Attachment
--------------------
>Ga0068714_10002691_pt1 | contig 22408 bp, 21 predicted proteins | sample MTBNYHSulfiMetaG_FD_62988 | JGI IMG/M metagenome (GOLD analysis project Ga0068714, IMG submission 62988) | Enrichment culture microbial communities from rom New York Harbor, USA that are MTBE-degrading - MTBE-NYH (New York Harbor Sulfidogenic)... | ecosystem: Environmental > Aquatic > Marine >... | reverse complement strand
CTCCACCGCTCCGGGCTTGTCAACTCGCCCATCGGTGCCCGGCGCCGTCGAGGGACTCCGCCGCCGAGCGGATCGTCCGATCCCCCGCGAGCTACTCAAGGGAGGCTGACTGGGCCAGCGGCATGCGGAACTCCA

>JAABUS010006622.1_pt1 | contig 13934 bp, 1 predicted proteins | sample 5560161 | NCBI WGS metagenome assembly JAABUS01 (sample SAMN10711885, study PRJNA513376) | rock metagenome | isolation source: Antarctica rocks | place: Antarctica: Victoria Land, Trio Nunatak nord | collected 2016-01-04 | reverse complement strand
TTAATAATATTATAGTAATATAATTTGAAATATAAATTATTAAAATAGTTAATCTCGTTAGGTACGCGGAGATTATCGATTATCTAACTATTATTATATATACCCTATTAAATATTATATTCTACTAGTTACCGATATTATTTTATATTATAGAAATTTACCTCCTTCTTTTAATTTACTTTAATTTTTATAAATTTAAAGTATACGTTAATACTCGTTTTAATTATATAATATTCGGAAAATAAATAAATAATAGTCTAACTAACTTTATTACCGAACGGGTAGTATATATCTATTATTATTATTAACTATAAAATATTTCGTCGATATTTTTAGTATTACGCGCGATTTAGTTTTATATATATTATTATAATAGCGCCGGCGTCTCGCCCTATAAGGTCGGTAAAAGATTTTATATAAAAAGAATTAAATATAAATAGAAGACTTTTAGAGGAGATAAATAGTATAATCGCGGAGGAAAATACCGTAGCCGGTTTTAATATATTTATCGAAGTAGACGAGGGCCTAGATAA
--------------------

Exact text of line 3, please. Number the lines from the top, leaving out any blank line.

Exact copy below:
>JAABUS010006622.1_pt1 | contig 13934 bp, 1 predicted proteins | sample 5560161 | NCBI WGS metagenome assembly JAABUS01 (sample SAMN10711885, study PRJNA513376) | rock metagenome | isolation source: Antarctica rocks | place: Antarctica: Victoria Land, Trio Nunatak nord | collected 2016-01-04 | reverse complement strand